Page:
“RTLS technology can be used to improve the patient experience, particularly in busy outpatient areas. In some trusts, outpatients are being given badges that enable them to leave the waiting room and wait for their appointment in more comfortable settings such as the hospital café or restaurant. The badges carry an ‘active tag’, enabling hospital staff to alert patients when their consultation is ready, as well as helping to identify patients’ whereabouts. Once again, this improves productivity – preventing nurses from having to leave busy clinics to locate patients, and providing a more efficient mechanism for managing appointments. The system also provides reassurance for patients that they may be able to leave the clinic without fear of missing their place in the queue, and gives them the choice to step outside of the often congested and oppressive waiting room environment.
Increasingly, pro-active trusts are running small-scale pilots of real-time location systems and are rapidly discovering – and, crucially, addressing – inefficiencies within their operations
“Patient badges are also being used to help protect vulnerable patients. For example, some trusts are using the technology to safeguard against mental health patients leaving secured environments without the knowledge of clinical staff or carers. When this occurs, the active tag triggers an alarm that alerts the clinical team and helps them locate the patient quickly and efficiently.
“RTLS technology can also help to improve the management of patient records. With the implementation of a fully-operational EPR system still some way off, NHS hospitals must develop a more efficient way of managing confidential paper-based records. Evidence indicates that the misplacement of patient records and lab reports is an all-too-common problem within NHS hospitals, but the implications for patient care are far-reaching. Delays in treatment or diagnosis can have damaging repercussions. At the very least, misplaced records can cause unnecessary interruptions to care and lead to operational inefficiency.
“In truth, even when electronic healthcare is finally established in the UK, digitising all of what is likely to be a huge amount of historical patient information will not be realistic. Trusts will still need the ability to manage the legacy of paper-based records that date back beyond a certain point. There is much more that can be done in this regard.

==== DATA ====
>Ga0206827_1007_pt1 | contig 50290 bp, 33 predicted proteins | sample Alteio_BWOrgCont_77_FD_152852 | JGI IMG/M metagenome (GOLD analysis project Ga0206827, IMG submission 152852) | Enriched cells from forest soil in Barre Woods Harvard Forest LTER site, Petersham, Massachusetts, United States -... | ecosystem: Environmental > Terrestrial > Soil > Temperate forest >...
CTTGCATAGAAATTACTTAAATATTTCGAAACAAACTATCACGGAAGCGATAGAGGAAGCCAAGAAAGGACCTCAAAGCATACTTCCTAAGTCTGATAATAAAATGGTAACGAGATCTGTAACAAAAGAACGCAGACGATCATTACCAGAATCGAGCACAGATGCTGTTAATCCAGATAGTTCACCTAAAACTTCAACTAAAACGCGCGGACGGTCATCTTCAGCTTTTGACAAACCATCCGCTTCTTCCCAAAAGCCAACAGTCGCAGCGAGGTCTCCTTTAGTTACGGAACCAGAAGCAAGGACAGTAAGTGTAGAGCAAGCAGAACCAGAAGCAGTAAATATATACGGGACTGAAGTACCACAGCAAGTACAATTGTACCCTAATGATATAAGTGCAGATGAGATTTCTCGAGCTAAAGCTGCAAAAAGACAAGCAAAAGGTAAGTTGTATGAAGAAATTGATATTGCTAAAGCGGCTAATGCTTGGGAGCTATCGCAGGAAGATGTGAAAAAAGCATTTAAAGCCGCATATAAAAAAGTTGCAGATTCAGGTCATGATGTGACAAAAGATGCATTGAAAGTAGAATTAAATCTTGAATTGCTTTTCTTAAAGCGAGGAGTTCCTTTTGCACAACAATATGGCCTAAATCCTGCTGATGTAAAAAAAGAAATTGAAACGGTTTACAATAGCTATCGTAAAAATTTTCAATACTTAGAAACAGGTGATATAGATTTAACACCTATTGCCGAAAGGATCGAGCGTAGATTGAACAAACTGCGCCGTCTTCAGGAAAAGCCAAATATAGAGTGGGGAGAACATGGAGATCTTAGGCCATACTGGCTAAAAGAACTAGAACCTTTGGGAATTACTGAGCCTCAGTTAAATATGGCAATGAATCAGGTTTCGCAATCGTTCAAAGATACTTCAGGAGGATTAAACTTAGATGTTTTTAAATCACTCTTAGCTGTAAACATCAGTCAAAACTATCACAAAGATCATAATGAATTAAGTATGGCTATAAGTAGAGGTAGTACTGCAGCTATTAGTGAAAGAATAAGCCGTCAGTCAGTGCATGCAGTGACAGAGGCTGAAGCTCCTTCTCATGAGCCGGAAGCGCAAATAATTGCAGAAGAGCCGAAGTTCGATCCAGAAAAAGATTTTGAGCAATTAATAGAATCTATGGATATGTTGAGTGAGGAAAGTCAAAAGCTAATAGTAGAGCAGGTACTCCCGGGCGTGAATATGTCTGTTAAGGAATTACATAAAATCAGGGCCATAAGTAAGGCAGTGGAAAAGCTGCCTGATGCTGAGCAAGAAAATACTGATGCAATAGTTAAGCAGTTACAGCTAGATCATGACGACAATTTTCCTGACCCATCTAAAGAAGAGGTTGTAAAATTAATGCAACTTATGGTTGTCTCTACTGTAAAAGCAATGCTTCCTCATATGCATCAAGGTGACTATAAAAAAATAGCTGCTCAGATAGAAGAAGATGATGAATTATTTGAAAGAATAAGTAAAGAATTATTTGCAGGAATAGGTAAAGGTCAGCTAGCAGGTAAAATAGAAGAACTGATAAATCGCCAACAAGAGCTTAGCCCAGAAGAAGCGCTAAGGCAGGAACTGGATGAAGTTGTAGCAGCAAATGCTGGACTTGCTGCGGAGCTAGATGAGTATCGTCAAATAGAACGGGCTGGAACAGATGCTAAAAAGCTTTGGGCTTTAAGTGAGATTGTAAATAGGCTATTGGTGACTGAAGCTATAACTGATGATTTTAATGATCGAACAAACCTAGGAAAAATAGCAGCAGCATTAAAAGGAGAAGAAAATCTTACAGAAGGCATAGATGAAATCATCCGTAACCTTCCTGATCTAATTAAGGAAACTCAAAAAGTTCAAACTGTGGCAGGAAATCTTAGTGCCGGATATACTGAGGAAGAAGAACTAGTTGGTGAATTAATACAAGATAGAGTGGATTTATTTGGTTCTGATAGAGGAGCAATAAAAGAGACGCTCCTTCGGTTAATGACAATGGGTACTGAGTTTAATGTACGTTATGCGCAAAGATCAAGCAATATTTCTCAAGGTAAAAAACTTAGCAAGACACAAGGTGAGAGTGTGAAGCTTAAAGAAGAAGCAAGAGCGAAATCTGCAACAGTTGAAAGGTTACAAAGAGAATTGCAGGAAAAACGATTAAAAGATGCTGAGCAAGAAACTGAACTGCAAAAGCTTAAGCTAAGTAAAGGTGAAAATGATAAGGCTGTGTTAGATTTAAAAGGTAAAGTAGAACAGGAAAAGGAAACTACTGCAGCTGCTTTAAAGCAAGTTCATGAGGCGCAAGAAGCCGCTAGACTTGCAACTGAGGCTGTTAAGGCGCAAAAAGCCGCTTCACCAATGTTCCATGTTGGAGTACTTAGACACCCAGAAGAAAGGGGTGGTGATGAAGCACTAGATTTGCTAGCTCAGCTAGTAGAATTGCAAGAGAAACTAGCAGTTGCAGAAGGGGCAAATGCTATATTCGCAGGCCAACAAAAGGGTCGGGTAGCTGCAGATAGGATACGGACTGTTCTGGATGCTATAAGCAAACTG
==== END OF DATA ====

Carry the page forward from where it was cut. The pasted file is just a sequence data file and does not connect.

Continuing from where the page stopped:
“At present, the paperless NHS is perhaps best considered to be a longer-term goal. But the paper-efficient NHS can easily be introduced tomorrow. The use of simple, and inexpensive, ‘passive tags’ provides an easy mechanism to track, locate and secure confidential patient records.
“There is little doubt that real-time location systems can help prevent the inefficient use of hospital resources, and at the same time drive real improvements in patient care. But progress, like the delivery of QIPP efficiencies, will be a collective responsibility. In a multi-disciplinary environment where assets pass through numerous departments across busy hospitals, a culture of collaboration is required for all stakeholders to understand the benefits of RTLS and, more importantly, the implications of failing to act. The appropriate implementation of RTLS will often rely on an experienced system integrator facilitating holistic dialogue between all parties, including nurses, clinicians, engineering and maintenance staff, to establish individual needs and develop a business case for a solution that delivers benefits for all.
As local health economies struggle in the cold snap of austerity, NHS organisations are continually battling to find much-sought efficiency savings. With RTLS they could, quite literally, find more than they ever thought possible
“Increasingly, pro-active trusts are running small-scale pilots of real-time location systems and are rapidly discovering – and, crucially, addressing – inefficiencies within their operations. Since RTLS technology works over the existing medical-grade WiFi networks present in all NHS hospitals, it does not require additional infrastructure and pilots can therefore be implemented quickly and cost effectively. The barriers to progress are therefore minimal, but the time to act is now.
“Real-time location technology goes to the very heart of the four pillars of the QIPP initiative - using Innovation to drive Quality, Productivity and Prevention in the NHS. As local health economies struggle in the cold snap of austerity, NHS organisations are continually battling to find much-sought efficiency savings. With RTLS they could, quite literally, find more than they ever thought possible.”